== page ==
Category Archives: Triathletes

Don Ardell – Difficulty and suffering are prerequisites for fulfillment

The following is a brief profile of one of the athletes I interviewed for my upcoming book.

Don Ardell is a 71 year-old triathlete who lives in St. Petersburg, Florida.  In 2009, he won his age group at both the US National Sprint Triathlon Championship in Newport Beach, Virginia, and the World Sprint Triathlon Championship on the Gold Coast of Australia.

Don started his athletic career playing all manner of games growing up in Southwest Philadelphia.  In high school, he ran track and cross-country.  He joined the U.S. Air Force straight out of high school and managed to earn a spot on base and All-Air Force teams for football, basketball, baseball, volleyball, softball and, of course, track as a miler. Don did anything he could to stay off KP and performing the boring duties of a lowly airman, so that he could attend courses for college credits when not off representing one air base team or another.  Don was observed by a college basketball scout during an air force tournament that led to his eventual matriculation at George Washington University on a full basketball scholarship. Thus, Don “began” his college years as a sophomore with credits accumulated at night during his Air Force years.  This made it possible to take lighter loads while playing varsity basketball, acting in student drama and musical comedy productions, and chasing coeds, one of whom he married. 

After completing graduate school at the University of North Carolina at Chapel Hill with a degree in urban planning, Don took up competitive handball.  Playing throughout his 30’s, Don  won many titles, including the Minnesota state championship.  Entering his forties, Don discovered road running.  Five years later, and after many marathons, Don moved from the San Francisco Bay Area to Orlando to teach at a university and manage a wellness center.  All Don’s new friends seemed to be engaged in the relatively new sport of triathlon, so Don took that up as well.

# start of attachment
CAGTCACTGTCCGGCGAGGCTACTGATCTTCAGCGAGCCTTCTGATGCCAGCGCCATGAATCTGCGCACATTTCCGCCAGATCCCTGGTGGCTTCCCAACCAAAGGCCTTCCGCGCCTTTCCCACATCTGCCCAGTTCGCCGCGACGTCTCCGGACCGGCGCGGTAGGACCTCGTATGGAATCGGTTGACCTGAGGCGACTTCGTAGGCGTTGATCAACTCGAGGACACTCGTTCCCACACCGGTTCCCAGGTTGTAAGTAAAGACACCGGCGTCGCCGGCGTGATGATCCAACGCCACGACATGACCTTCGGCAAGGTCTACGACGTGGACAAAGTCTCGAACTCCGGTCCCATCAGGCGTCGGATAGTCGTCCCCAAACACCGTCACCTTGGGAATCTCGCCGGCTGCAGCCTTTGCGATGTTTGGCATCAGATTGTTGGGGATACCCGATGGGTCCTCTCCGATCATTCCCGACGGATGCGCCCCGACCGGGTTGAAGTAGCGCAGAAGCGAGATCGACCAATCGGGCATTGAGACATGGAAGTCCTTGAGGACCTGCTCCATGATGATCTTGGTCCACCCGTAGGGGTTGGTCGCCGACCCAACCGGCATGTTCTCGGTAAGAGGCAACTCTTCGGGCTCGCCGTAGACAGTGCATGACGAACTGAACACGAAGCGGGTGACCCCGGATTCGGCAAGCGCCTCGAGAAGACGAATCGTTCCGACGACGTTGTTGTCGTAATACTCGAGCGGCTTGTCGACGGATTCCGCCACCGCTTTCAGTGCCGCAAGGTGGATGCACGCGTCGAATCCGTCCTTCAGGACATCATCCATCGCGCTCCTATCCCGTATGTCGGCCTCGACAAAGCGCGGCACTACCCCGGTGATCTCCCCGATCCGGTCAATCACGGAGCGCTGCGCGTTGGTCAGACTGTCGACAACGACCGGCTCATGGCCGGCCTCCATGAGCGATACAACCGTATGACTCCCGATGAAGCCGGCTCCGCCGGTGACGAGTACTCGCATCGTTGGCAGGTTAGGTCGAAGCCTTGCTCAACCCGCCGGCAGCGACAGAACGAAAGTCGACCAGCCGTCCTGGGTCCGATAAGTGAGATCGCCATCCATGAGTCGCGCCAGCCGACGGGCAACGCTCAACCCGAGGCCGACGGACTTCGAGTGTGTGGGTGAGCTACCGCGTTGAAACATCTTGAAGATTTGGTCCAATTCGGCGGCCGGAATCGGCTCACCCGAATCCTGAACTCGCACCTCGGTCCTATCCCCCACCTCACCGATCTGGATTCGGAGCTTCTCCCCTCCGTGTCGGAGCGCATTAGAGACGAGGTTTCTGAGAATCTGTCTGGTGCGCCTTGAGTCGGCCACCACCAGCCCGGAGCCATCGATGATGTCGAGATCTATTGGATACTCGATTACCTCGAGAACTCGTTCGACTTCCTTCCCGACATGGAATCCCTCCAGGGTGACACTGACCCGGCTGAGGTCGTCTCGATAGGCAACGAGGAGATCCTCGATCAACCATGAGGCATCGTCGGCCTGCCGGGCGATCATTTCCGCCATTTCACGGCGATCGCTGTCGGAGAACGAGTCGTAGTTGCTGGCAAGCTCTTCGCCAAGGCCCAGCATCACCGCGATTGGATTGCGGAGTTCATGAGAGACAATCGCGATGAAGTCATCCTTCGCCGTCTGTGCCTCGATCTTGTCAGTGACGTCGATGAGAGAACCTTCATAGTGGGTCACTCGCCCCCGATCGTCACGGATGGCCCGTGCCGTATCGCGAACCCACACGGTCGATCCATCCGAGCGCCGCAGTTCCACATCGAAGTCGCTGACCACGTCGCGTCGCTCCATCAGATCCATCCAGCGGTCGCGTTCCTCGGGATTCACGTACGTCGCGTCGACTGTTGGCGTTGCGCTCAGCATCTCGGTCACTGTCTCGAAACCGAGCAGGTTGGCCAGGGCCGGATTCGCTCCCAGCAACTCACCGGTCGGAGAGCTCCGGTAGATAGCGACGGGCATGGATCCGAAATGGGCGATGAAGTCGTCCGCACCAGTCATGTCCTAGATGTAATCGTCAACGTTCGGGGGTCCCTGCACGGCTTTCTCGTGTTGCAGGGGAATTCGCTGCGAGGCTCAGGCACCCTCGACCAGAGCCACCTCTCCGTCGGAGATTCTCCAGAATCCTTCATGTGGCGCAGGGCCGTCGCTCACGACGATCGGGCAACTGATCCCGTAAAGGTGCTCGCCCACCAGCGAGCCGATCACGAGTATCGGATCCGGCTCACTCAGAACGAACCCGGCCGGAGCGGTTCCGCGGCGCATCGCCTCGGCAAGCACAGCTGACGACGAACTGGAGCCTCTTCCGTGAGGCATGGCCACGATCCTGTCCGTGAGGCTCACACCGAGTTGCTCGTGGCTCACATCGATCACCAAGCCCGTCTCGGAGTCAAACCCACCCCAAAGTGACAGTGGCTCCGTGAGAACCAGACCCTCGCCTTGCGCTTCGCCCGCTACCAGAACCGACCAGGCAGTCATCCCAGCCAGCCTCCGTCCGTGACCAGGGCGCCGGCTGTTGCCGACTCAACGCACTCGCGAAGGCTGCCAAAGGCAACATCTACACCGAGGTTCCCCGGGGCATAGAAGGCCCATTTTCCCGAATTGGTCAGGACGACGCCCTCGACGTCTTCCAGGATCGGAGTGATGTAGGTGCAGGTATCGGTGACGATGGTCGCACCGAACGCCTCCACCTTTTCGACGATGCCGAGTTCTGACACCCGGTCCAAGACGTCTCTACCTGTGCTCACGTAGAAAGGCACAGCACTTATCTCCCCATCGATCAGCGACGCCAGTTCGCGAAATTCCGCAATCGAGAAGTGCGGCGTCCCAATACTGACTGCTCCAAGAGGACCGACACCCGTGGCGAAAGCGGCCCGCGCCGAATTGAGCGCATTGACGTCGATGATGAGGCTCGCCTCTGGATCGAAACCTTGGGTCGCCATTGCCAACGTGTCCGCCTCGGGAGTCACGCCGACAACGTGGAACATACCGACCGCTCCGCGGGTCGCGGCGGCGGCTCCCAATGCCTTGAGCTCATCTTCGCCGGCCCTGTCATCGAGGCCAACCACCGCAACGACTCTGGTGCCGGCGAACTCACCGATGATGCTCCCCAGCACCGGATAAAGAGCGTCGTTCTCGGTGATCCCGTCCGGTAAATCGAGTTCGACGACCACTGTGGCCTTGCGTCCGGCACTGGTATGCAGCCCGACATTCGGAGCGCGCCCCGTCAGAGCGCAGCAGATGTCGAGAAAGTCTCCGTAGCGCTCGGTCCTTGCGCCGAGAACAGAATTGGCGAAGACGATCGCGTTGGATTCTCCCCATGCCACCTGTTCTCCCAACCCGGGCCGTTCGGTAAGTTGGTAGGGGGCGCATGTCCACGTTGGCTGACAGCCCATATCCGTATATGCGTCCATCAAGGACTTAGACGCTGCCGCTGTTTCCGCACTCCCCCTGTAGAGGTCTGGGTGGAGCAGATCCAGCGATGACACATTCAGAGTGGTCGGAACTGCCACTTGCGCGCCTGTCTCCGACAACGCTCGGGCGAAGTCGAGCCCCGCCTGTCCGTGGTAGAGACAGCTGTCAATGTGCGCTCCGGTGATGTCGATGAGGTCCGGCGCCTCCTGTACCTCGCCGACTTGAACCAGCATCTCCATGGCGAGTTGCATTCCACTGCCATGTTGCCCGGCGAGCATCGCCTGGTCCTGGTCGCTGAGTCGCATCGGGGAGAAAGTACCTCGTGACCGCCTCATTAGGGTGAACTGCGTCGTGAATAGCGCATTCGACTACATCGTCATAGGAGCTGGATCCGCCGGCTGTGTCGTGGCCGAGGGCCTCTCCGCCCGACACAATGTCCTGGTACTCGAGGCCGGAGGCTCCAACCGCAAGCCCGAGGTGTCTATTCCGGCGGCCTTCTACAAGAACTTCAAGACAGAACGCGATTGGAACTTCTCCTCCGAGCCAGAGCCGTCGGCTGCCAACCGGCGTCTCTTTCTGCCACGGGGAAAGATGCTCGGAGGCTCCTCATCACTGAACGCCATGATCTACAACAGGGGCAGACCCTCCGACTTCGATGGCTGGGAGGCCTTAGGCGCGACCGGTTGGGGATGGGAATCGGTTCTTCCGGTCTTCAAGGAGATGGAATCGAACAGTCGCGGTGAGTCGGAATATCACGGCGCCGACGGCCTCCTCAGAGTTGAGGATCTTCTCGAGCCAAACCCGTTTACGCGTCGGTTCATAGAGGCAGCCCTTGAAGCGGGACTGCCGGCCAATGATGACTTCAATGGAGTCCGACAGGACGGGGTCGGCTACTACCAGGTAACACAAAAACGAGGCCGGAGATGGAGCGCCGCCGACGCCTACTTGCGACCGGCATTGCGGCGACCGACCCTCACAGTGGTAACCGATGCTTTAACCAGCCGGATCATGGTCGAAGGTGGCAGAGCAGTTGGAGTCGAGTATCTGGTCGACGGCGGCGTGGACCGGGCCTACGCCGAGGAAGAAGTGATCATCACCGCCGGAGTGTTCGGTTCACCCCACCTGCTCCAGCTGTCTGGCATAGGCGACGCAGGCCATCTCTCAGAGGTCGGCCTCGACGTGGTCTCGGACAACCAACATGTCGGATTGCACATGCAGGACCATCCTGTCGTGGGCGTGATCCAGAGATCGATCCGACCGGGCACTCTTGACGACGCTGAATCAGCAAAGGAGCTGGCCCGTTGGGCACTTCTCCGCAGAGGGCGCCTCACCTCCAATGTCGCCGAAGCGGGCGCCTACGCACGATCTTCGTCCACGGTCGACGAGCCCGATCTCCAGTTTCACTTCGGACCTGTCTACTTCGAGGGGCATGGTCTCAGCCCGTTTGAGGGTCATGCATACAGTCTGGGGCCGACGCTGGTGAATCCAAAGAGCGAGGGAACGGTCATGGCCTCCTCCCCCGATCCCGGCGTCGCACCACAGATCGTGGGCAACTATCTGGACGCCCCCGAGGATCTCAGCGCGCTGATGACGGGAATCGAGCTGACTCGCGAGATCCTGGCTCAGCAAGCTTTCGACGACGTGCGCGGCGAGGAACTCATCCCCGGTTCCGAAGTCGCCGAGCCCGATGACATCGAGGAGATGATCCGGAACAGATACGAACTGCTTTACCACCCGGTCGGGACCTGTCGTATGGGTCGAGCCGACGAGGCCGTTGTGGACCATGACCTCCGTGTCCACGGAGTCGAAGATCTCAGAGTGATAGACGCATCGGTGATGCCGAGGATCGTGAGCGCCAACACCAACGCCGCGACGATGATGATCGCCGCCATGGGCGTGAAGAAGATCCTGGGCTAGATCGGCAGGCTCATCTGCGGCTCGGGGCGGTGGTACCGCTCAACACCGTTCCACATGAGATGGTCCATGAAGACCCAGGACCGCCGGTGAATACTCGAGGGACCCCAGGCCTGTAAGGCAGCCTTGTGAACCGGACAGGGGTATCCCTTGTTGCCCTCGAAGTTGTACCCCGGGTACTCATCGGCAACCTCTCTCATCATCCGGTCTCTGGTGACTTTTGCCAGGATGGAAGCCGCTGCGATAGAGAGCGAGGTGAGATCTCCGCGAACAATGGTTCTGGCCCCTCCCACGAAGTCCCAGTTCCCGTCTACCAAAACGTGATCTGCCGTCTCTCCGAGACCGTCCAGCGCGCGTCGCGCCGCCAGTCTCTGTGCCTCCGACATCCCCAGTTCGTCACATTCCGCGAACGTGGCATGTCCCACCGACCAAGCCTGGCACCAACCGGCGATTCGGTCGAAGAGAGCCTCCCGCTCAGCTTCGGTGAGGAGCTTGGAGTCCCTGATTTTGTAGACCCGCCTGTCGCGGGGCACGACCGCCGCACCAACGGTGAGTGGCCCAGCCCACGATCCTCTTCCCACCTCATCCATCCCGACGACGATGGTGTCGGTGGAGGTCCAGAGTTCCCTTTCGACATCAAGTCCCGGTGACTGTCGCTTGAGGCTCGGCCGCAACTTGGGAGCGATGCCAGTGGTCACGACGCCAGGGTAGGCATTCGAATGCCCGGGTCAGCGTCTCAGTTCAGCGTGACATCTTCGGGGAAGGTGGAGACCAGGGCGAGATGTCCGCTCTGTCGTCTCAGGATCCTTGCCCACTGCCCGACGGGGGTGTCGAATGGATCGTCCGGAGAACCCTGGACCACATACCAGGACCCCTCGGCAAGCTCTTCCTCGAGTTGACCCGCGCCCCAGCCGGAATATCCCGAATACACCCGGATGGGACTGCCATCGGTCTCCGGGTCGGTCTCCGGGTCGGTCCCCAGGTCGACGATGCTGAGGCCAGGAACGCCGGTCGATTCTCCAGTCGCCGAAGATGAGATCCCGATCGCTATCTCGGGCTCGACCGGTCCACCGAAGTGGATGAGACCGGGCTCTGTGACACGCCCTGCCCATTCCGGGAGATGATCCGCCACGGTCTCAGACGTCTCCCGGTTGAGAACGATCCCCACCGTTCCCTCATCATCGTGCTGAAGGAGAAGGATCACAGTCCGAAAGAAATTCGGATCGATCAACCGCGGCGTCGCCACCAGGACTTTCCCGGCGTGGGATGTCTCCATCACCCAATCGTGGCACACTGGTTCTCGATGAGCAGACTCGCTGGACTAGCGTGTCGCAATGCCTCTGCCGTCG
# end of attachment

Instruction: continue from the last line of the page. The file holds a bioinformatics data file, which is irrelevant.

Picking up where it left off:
Don’s introduction to triathlon happened as a consequence of his work.  He was the featured speaker at a hospital wellness conference in Kansas City.  While there, he was asked to do the event as a promotion for his wellness lectures.  On a borrowed bike and with the aid of all kinds of swimming aides just shy of water wings, Don survived the encounter, managing to finish the ordeal almost but not quite last, due to his strong running ability.  But, Don was hooked on the sport and, in time, would learn how to swim properly and ride a bike in a competitive manner.

Don has been involved in the wellness movement since the 1970’s.  He wrote the first popular book that helped to create a wellness movement,“High Level Wellness: An Alternative to Doctors, Drugs and Disease, published by Rodale Press in 1976.  Don has written 15 other books since and delivered hundreds of presentations at hospitals, worksites and conferences throughout the US and sixteen other countries.  His newsletter, the ARDELL WELLNESS REPORT, has been circulated globally since 1984, and over 500 editions have been produced and distributed. 

I’m sponsoring a contest for the 50-k Active/Athlete Challenge members that I thought you would be interested in. It is a photo contest for people who have taken the Challenge and has a first place prize of $300 in Target gift cards, while the 2nd place prize is an iPod. All you need to do is be a member, submit a picture with your 50-k “My Active Life” T-shirt in it, and have other members vote for your photo.  If you aren’t a member yet, then go to and register. If you don’t have a shirt, you can get one at the store. The contest opens on 11/17/09, but I wanted to give readers of my blog a heads up. If you’re not a member, register and order your shirt today, so you can have the most time to get votes, which close on 12/17/09 at midnight. Go to on 11/17/09 fo rmore information about the contest.

I also thought that you might find it funny to see how my wife Sylvia and I spent s Snowy Sunday… Climbing in our basement!


Myrna Hagg – On a mission

The following is a brief profile of one of the athletes I interviewed for my upcoming book. If you would like to see future profiles that I post, please subscribe on this page.

Myrna Hagg
Myrna Running on the Florida Beach